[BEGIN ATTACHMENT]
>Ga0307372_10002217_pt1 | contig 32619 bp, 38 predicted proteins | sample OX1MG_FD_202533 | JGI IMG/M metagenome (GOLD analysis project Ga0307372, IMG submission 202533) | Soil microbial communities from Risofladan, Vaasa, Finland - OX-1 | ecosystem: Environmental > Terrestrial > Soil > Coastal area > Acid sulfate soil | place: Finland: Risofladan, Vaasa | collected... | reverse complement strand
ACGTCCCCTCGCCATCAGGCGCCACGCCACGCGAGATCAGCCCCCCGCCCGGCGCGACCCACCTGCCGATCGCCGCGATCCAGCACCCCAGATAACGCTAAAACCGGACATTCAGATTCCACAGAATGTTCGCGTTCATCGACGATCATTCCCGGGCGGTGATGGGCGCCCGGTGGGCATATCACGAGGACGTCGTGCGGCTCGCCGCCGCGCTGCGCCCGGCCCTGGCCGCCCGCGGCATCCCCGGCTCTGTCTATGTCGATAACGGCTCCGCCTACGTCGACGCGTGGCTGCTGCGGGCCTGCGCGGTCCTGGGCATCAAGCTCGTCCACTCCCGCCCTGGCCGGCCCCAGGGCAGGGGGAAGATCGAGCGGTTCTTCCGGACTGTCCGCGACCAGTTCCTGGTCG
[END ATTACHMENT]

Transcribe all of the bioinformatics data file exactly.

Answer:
>Ga0307372_10002217_pt1 | contig 32619 bp, 38 predicted proteins | sample OX1MG_FD_202533 | JGI IMG/M metagenome (GOLD analysis project Ga0307372, IMG submission 202533) | Soil microbial communities from Risofladan, Vaasa, Finland - OX-1 | ecosystem: Environmental > Terrestrial > Soil > Coastal area > Acid sulfate soil | place: Finland: Risofladan, Vaasa | collected... | reverse complement strand
ACGTCCCCTCGCCATCAGGCGCCACGCCACGCGAGATCAGCCCCCCGCCCGGCGCGACCCACCTGCCGATCGCCGCGATCCAGCACCCCAGATAACGCTAAAACCGGACATTCAGATTCCACAGAATGTTCGCGTTCATCGACGATCATTCCCGGGCGGTGATGGGCGCCCGGTGGGCATATCACGAGGACGTCGTGCGGCTCGCCGCCGCGCTGCGCCCGGCCCTGGCCGCCCGCGGCATCCCCGGCTCTGTCTATGTCGATAACGGCTCCGCCTACGTCGACGCGTGGCTGCTGCGGGCCTGCGCGGTCCTGGGCATCAAGCTCGTCCACTCCCGCCCTGGCCGGCCCCAGGGCAGGGGGAAGATCGAGCGGTTCTTCCGGACTGTCCGCGACCAGTTCCTGGTCG